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Keeping Christ at the Center of Lent

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Feb. 27, 2011

by: Adam Koll

“Repent and believe in the Gospel!” are the words you may hear this Ash Wednesday as ashes are rubbed on your forehead in the form of a cross.  For many years I nodded my head, and just walked back to my pew.  But as I got older, I began to ask myself the question, “What does the phrase ‘Repent and believe in the Gospel’ mean?  And what does that phrase have to do with Lent?”

Because I did not take the time to thoroughly investigate the Catholic faith until my mid-20s, I spent many years with questions but no answers.  I felt like a Catholic who was kind of on the outside looking in; it seemed like I was one step behind everybody else.  I was not the type of Catholic who lived with an awareness of what was going on in the liturgical year, so Ash Wednesday was one of those days that always took me by surprise.  I would be walking to class on what I thought was an ordinary Wednesday afternoon, when all of a sudden along came the Catholics with big black smudges on their foreheads, and I’d think to myself, “Oh, no!  It’s Ash Wednesday and I completely forgot again!  Where can I get my ashes?!?!”  So I’d scramble to find a Mass, and surprisingly the non-Catholics were looking for a place to get ashes too!

There was this one Lent where I decided I was finally going to do everything “right” for the first time.  So I fasted and abstained from meat on Ash Wednesday and Good Friday, and I abstained from meat on the Fridays of Lent.  In addition to fasting, I attempted to deepen my prayer life.  To give you an idea of where my prayer life was at back then, let’s just say that if God would have answered my prayers from college, you would have seen giant piles of blessed cafeteria food all over campus.  The only time I prayed was before meals, and the only thing I remember asking of God was that He’d bless my food.

When it came to almsgiving, I did not have much money in college so I decided to spend some time serving the youth in the community and helping out at a local soup kitchen; I selfishly reasoned that my résumé could use a little volunteer experience on it anyway.  By the end of that Lent I remember expecting to feel a sense of satisfaction that I had achieved everything I set out to do for Lent, but instead I felt empty inside.  Something was missing…or maybe it was Someone.  And it was at that point I remembered those words from Ash Wednesday, “Repent and believe in the Gospel!”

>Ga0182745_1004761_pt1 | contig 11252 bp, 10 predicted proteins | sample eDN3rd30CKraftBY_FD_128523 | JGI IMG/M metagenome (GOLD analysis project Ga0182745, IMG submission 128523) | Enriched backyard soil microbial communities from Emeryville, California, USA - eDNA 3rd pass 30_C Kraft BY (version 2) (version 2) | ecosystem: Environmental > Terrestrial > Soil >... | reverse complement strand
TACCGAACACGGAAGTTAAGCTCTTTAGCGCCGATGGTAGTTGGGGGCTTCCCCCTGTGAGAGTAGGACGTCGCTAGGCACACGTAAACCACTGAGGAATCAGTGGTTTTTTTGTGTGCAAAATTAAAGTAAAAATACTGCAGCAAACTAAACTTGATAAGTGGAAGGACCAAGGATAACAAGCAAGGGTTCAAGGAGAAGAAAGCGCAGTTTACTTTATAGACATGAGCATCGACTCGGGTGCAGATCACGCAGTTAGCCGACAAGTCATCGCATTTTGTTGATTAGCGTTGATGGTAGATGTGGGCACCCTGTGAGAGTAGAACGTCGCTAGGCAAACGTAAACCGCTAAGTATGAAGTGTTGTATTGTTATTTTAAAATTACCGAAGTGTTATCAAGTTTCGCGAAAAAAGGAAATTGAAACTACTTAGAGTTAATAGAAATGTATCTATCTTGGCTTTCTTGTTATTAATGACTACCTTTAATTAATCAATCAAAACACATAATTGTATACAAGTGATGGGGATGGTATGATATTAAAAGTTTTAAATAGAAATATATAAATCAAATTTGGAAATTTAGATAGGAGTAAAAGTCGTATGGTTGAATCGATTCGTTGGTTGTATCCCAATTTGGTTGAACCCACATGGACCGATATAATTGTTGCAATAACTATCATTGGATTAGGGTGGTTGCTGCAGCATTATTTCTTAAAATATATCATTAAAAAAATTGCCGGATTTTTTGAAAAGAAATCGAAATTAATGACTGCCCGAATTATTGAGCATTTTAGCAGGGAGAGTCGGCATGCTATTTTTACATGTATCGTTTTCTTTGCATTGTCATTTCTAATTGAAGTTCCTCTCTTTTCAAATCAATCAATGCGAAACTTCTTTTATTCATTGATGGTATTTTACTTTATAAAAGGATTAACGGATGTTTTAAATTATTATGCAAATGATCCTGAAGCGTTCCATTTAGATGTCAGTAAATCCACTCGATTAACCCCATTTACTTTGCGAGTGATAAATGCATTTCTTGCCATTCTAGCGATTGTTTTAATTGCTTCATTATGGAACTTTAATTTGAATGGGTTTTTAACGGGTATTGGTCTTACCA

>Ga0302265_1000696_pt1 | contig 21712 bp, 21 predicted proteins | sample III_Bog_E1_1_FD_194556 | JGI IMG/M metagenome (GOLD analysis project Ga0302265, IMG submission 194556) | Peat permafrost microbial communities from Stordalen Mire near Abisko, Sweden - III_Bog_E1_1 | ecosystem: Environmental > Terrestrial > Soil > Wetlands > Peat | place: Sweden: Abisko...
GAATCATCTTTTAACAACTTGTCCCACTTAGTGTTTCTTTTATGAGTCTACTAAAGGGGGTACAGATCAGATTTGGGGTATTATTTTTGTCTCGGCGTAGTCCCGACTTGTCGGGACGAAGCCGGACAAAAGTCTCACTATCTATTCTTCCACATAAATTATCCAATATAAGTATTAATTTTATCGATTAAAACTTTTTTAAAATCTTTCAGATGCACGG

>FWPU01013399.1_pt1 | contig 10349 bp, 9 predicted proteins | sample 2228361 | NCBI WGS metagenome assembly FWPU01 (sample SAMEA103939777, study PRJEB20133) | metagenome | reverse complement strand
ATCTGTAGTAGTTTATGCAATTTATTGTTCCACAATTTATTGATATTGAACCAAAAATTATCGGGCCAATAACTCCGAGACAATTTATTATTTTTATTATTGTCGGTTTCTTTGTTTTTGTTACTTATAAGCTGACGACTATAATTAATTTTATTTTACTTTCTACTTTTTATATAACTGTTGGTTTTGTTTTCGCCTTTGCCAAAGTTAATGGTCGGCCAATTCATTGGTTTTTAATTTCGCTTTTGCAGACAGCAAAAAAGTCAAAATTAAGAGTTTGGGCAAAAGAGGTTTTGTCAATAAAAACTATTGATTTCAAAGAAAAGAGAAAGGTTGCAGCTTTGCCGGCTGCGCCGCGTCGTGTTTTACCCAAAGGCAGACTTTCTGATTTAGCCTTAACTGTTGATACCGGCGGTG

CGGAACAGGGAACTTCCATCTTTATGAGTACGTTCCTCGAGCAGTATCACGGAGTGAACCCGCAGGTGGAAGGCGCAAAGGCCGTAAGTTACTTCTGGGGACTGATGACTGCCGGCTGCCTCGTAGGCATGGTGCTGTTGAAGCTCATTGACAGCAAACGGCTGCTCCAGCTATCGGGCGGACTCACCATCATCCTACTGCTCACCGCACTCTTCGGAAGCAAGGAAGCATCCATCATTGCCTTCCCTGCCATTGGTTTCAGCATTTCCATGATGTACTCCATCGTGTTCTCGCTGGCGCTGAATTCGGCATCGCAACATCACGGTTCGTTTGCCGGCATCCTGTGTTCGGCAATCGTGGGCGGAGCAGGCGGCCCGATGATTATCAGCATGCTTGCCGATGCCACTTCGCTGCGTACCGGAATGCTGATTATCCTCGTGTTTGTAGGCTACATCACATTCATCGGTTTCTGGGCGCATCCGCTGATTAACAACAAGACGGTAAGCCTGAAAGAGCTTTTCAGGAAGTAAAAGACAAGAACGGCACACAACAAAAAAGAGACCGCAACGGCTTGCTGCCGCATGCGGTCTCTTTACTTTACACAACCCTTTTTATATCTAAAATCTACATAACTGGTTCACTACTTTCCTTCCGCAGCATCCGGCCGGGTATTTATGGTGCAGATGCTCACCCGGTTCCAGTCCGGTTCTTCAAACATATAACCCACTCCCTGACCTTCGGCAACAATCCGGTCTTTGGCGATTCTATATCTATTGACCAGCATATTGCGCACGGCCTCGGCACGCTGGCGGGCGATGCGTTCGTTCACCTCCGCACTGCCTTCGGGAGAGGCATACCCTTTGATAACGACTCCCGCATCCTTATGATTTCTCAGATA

Brothers and sisters, if Christ is not the center of all we do as Christians, then we have completely missed the point.  ‘Repent and believe in the Gospel’ means to forsake the things in our lives that keep us away from God, and to receive God’s grace in order to live the Gospel and unite ourselves more fully to Him.  The Church’s requirements in Lent are meant to help us move forward in our process of conversion.  For example, the US Bishops require 18-60 year olds (if they are medically able) to abstain from meat and only eat one average-sized meal and two snacks when fasting for Ash Wednesday and Good Friday.  So our “fasting” in the United States involves eating more food than most people eat on a daily basis throughout the world.  Let us be faithful to the Church’s guidance this Lent, but let us also ask the Lord to give us the grace to live even more passionately for Him!

May God’s kindness lead us to repentance, and may we all embrace the Gospel of Jesus, who calls us to deeper conversion daily through prayer, fasting, and almsgiving.  Let us be Catholics who live in the liturgical year, receiving all the beauty and grace that the Church offers us in order to deepen our love for Christ and share His love with the world.  Amen.

Adam Koll is the Diocesan Director of Young Adult and Campus Ministry for the Diocese of Corpus Christi in Texas and is a regular contributor to Newman Connection.